Andreas Lüthi and his group show, in a newly publisher study, which neurons trigger fear-related freezing and how the freezing pathway interacts with pathways responsible for flight.
In recent decades, researchers have been investigating the processes in the brain which give rise to fear, and how fear is learned. But it has not been clear to date how the state of fear triggers a response which extends all the way to the muscles.
These processes have now been studied by Philip Tovote, a postdoctoral fellow at the Friedrich Miescher Institute for Biomedical Research, in collaboration with other members of Andreas Lüthi’s group and with Soledad Esposito from Silvia Arber’s group.
Circuitry Behind Freezing In Fear
Using circuit-based optogenetic, in vivo and in vitro electrophysiological, and neuroanatomical tracing methods in combination with physiological approaches, the researchers identified neurons in the midbrain that are activated during freezing. They then identified an output pathway leading to a medullary area involved in motor control.
At the same time, they identified a pathway leading from the central nucleus of the amygdala (the forebrain structure controlling fear responses) to the midbrain.
Lüthi explains: “We’ve now defined the neuronal circuitry underlying the execution of freezing, from the central nucleus of the amygdala to the neurons that control our muscles.”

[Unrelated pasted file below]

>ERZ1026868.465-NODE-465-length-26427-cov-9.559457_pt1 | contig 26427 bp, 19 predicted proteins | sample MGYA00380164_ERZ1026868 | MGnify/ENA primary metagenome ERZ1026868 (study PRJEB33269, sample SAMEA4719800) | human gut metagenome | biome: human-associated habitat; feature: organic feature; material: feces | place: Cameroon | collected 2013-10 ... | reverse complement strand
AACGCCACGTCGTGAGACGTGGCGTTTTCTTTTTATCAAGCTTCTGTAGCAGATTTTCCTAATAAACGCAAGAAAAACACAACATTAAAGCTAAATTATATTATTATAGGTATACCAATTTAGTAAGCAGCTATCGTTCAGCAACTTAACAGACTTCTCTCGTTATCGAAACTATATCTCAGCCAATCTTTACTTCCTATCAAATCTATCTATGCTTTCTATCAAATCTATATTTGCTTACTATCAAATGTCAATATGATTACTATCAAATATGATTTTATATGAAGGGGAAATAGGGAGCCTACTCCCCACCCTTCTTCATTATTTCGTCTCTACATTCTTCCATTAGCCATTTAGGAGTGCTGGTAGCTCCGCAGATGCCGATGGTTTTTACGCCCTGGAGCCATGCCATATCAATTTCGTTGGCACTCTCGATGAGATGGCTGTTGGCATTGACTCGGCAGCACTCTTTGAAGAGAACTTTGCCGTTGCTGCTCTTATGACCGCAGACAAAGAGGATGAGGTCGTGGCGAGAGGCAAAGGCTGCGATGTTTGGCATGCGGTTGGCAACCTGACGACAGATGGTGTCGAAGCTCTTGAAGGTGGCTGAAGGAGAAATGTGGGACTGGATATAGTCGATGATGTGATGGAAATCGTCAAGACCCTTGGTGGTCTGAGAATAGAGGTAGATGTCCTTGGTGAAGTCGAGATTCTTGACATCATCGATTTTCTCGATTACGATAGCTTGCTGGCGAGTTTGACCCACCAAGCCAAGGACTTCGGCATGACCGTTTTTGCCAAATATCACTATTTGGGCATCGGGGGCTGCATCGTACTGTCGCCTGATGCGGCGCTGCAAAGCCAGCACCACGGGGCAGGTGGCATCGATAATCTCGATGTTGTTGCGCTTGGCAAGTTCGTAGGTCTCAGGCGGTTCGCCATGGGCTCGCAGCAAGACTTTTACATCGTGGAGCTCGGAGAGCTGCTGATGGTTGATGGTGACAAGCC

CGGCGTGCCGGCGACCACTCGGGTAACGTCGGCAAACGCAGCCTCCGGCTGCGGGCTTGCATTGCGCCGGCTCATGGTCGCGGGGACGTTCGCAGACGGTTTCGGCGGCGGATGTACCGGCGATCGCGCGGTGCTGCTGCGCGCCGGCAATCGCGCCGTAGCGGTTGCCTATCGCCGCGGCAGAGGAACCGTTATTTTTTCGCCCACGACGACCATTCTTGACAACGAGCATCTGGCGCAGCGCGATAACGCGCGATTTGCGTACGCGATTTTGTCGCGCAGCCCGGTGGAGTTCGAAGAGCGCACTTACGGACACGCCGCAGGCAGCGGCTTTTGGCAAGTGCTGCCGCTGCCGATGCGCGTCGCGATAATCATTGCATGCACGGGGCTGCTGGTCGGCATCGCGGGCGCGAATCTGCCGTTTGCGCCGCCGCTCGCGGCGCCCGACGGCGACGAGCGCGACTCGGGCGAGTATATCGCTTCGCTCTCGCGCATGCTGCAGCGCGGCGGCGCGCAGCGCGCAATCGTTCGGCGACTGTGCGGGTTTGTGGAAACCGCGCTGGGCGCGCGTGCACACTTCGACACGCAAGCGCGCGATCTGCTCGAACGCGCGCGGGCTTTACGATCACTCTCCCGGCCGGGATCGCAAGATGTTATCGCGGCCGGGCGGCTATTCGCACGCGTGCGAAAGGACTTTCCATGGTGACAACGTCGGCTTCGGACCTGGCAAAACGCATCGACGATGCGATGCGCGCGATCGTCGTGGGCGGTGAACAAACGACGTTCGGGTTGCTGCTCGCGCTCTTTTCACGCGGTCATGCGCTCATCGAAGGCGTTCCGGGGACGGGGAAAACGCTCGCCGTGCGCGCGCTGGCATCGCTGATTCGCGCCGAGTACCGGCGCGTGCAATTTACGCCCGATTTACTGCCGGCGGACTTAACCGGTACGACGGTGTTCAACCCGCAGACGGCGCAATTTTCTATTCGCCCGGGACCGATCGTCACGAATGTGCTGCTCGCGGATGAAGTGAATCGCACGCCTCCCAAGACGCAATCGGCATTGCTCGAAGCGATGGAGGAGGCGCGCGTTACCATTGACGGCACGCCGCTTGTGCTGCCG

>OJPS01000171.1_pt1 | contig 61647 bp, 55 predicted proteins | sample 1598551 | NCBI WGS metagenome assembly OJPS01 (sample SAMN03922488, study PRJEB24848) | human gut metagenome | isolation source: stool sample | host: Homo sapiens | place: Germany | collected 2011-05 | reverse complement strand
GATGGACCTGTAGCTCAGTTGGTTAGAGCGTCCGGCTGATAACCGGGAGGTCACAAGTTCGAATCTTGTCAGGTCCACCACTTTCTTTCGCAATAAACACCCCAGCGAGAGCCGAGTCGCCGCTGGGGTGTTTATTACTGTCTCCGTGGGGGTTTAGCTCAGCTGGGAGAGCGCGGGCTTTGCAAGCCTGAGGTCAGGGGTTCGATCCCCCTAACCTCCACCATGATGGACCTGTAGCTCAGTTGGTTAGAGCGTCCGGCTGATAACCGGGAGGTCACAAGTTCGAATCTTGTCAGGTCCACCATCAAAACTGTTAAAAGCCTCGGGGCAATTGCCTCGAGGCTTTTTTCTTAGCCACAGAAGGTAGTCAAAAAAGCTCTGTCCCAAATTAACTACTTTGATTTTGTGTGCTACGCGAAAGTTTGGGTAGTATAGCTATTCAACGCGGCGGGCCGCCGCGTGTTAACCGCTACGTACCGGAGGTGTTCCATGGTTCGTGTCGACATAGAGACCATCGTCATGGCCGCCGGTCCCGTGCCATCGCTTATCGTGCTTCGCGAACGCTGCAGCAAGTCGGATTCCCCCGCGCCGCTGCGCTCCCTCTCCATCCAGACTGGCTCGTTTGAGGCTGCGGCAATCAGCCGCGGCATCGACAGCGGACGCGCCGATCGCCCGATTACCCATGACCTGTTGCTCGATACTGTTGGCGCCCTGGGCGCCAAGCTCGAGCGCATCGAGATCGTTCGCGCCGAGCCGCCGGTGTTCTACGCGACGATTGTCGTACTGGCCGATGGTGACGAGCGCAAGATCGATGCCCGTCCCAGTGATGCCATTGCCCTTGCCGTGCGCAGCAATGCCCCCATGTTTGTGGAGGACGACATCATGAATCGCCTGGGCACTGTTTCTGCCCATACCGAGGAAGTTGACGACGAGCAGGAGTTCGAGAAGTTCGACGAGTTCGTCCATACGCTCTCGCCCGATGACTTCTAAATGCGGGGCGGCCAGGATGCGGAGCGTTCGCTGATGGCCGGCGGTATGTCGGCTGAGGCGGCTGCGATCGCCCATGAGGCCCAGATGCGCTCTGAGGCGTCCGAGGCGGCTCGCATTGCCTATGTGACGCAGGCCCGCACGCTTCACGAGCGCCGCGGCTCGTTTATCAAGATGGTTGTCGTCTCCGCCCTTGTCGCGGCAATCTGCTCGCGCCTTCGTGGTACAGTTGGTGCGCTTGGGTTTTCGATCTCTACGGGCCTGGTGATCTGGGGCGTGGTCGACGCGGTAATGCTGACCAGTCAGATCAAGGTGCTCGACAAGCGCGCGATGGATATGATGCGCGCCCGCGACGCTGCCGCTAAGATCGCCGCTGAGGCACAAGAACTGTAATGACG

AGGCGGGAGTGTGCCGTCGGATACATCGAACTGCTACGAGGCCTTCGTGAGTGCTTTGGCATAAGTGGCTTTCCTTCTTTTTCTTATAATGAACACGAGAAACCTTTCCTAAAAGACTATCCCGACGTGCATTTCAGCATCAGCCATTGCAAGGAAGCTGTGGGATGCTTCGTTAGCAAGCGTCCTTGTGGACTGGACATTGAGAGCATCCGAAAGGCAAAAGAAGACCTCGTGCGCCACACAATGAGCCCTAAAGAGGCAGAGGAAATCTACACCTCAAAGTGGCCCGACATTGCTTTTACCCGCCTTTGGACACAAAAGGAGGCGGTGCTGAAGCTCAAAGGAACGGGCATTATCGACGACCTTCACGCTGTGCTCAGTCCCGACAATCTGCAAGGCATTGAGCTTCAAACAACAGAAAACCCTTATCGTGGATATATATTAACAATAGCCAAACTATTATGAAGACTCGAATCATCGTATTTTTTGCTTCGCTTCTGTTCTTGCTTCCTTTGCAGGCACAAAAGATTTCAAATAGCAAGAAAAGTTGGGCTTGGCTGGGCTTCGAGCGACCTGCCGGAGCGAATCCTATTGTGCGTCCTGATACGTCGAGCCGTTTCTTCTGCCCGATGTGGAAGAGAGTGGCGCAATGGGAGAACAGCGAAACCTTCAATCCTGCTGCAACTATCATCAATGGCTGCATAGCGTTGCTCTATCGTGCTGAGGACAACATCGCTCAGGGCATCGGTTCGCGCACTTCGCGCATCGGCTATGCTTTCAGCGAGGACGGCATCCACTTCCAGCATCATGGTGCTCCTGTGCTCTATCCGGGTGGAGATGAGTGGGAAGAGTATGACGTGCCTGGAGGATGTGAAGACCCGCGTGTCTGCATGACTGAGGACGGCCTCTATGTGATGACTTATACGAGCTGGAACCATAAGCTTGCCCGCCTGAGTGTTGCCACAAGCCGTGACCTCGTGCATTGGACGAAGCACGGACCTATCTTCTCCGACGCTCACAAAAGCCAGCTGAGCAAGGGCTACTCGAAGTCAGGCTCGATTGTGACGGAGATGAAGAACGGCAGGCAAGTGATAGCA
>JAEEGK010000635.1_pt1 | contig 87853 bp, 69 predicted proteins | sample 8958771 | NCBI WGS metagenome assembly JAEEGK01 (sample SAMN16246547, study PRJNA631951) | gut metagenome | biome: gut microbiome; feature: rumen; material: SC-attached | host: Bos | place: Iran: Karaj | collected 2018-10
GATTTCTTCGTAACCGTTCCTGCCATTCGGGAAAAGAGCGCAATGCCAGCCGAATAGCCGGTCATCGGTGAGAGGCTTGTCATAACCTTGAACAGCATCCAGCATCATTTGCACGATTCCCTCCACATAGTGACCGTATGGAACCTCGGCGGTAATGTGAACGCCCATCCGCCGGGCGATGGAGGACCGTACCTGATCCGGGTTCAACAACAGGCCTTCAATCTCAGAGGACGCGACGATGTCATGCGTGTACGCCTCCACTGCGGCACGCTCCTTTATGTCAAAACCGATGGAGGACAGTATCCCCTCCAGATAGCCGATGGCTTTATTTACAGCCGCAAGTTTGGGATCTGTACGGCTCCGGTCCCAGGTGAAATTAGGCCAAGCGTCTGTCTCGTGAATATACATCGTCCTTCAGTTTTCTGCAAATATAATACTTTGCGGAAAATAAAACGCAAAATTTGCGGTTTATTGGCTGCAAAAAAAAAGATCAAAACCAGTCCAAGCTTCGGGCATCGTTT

Fear protects us in a world full of dangers. This is particularly evident in small rodents, such as mice, which exhibit various reactions to threats: freezing, flight or, as a last resort, defensive attack.
Often, the behavioral response to a threat needs to be rapidly adapted; for example, there may be a switch from freezing to flight. The researchers therefore investigated whether and how freezing is influenced by the flight pathway. Tovote comments:
“There is evidence that the circuit that triggers freezing interacts with the flight circuit. Not only are neurons from the two circuits anatomically connected, but there is also functional interaction.”
Evolutionarily conserved strategies for coping with fear – essential for survival – are deployed by a wide variety of species. Similar mechanisms exist in humans. Lüthi concludes:
“It’s conceivable that malfunction of the circuitry we’ve identified also plays a role in people with anxiety disorders.”